FULL TEXT OF THE ITAT JUDGEMENT

Appellant, Shri Sanat Kumar (hereinafter referred to as the ‘assessee’) by filing the present appeal sought to set aside the impugned order dated 01.11.2017 passed by the Commissioner of Income-tax (Appeals)-12, New Delhi qua the assessment year 2014-15 on the grounds inter alia that :-

“1. The order of Ld. Commissioner of Income tax (Appeals), XII (‘Ld. CIT (A)/Ld.AO had grossly erred in facts and in law by holding that the Long term capital gains earned by the assessee and claimed as exempt u/s 10(38) of the Act, is an undisclosed income which has been taxed u/s 68 read with section 115BBE(1) of the Act @30%.

2. That the Ld. CIT(A) / Ld. AO had grossly erred in facts and in law by holding that the LTCG earned by the assessee is bogus, by totally ignoring the robust documentation submitted by the assessee during the course of assessment and appellate proceedings.

3. That the Ld. CIT(A) / Ld. AO had grossly erred in facts and in law by extrapolating the statements of third parties in the present case without providing an opportunity for cross objection by the assessee and also had grossly erred in not making any individual efforts by issuing summons to record the statements of any SEBI officer and any director of the company.

4. That the Ld. CIT(A) / Ld. AO had grossly erred in simply taxing an exempt transaction of the assessee on the basis of a ‘borrowed satisfaction’.

5. That neither the Ld. CIT(A) nor the Ld. AO had been able to prove by bringing any document on record in order to establish their allegation that the assessee had purchased the exempt LTCG from the share broker in question.

6. Without prejudice, the provisions of section 68 are not applicable in the present case which has been applied by the Ld. CIT(A) / Ld. AO.”

2. Briefly stated the facts necessary for adjudication of the controversy at hand are : Assessee filed return of income declaring total income of Rs.24,29,600/- after declaring deductions under section 6A (vi) of the Income-tax Act, 1961 (for short ‘the Act’) Rs.1,00,000/-. Assessee has also shown Long Term Capital Gain (LTCG) of Rs.1,21,69,408/- and claimed the same as exempt income u/s 10(38) of the Act on account of sales of shares of M/s. Cressanda Solution Ltd..

3. The Directorate of Investigation, Calcutta unearthed an organized racket of generating bogus entries for LTCG which is exempt from tax. The modus operandi of the operators was to make the beneficiary to purchase some shares of pre-determined penny stock company controlled by them, then these shares are transferred to the beneficiary at a nominal price mostly off-line through preferential allotment or off-line sale to save STT, beneficiary used to hold the shares for one year and then claimed the LTCG u/s 10(38) of the Act. The operators used to rig the prices of the stock and gradually enhanced its price many times, oftenly 500 to 1000 times.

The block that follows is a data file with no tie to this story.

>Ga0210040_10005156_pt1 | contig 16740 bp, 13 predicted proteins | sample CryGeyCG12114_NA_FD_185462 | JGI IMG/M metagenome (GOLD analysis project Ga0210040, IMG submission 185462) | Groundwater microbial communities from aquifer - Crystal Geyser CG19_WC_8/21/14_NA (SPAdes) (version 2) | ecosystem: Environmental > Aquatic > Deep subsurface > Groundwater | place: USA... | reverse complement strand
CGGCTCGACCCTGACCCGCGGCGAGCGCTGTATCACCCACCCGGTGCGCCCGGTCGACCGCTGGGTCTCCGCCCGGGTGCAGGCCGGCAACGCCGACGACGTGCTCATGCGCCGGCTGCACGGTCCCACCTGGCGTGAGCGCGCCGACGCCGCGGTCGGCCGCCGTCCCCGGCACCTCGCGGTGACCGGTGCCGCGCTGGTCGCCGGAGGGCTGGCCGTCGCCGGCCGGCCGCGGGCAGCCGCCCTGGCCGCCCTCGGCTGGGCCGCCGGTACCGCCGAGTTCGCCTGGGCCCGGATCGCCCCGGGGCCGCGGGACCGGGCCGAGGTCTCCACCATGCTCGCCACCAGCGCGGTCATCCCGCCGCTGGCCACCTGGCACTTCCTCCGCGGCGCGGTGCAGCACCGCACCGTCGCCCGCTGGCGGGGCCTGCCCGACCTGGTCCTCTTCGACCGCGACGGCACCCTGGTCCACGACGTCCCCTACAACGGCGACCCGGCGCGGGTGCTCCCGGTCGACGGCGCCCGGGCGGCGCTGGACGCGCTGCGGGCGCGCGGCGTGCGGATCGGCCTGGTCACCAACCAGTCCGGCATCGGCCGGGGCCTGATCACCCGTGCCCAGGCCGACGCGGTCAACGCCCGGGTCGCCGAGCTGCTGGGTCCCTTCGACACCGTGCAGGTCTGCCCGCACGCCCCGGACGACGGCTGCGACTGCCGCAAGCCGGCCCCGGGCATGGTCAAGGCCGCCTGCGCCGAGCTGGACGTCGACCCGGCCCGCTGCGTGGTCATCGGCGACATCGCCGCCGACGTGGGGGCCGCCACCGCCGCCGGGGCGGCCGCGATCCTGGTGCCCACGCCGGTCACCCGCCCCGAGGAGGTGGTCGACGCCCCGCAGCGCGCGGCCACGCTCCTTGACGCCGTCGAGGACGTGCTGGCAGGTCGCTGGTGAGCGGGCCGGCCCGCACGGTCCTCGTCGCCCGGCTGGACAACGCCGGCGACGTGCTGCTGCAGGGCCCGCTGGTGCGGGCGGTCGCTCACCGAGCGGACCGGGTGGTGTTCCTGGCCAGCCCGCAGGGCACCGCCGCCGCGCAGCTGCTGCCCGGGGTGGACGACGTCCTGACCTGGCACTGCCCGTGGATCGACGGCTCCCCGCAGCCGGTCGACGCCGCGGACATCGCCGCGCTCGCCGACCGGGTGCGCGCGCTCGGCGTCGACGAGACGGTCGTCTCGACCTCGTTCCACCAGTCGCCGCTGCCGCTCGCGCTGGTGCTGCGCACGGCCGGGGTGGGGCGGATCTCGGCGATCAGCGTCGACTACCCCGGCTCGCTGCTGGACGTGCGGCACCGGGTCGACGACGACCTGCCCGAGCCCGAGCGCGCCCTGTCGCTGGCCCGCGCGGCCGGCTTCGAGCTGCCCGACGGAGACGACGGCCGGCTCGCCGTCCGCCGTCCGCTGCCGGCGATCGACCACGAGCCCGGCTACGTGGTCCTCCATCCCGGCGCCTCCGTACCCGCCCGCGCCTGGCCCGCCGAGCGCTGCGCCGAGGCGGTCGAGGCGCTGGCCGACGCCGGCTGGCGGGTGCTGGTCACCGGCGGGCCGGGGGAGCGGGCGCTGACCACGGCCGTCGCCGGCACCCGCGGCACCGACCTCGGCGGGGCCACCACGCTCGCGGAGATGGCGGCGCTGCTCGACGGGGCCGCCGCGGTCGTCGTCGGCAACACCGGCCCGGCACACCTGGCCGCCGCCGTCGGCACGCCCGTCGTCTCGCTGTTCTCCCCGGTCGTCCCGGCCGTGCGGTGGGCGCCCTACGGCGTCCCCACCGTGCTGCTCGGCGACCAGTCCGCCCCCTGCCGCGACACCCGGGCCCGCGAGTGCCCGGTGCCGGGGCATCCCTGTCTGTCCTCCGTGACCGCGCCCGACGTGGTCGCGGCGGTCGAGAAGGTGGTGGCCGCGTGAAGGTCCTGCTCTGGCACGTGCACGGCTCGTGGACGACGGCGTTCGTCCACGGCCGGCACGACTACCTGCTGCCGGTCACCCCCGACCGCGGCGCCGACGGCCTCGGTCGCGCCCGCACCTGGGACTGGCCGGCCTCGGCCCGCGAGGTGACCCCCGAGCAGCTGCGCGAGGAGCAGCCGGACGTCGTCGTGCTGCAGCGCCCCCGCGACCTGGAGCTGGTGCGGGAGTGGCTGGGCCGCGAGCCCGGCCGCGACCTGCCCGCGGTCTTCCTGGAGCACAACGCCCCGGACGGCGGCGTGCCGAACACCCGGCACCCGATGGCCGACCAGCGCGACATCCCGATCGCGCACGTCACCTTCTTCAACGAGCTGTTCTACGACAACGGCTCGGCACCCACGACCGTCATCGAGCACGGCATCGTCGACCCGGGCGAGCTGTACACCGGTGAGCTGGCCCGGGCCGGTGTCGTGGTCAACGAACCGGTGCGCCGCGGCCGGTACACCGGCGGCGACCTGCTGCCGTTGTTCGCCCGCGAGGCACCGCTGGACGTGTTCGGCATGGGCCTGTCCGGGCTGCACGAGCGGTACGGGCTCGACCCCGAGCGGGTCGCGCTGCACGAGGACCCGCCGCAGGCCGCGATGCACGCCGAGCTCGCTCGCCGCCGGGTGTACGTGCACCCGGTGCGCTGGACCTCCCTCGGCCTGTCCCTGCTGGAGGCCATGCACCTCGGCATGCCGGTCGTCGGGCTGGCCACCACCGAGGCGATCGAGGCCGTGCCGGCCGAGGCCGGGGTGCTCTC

4. AO noticed that the assessee is one of such beneficiaries who has taken entry of Rs.1,21,69,408/- during the year under assessment. Initially, assessee purchased 25,000 shares for an amount of Rs.2,50,000/- on 31.10.2011 and sold the same during the period 27.06.2013 to 23.09.2013 for sale consideration of Rs.1,21,69,408/-. AO from the details supplied by the assessee noticed that the assessee indulged in bogus LTCG and claimed the amount of Rs.1,21,69,408/- as exempt u/s 10(38) of the Act by way of purchase and sale of shares of Cressanda Solution Ltd. through its broker, Indo Jatalia Securities Pvt. Ltd. After issuing the notice to the assessee, AO investigated the matter and called necessary information u/s 133 (6) of the Act from Principal Officer, Bombay Stock Exchange. AO examined the genuineness of the transaction and reached the conclusion that though the transaction qua the LTCG claimed by the assessee appears real but in fact are sham transactions as the assessee has adopted a colourable device to evade the tax and found the transaction bogus, sham and nothing but a racket of accommodation entry and thereby made an addition of Rs.1,21,69,408/-, and thereby assessed the total income of the assessee at Rs.1,45,99,000/-.

5. Assessee carried the matter by way of an appeal before the ld. CIT (A) who has confirmed the addition by dismissing the appeal. Feeling aggrieved, the assessee has come up before the Tribunal by way of filing the present appeal.

6. We have heard the ld. Authorized Representatives of the parties to the appeal, gone through the documents relied upon and orders passed by the revenue authorities below in the light of the facts and circumstances of the case.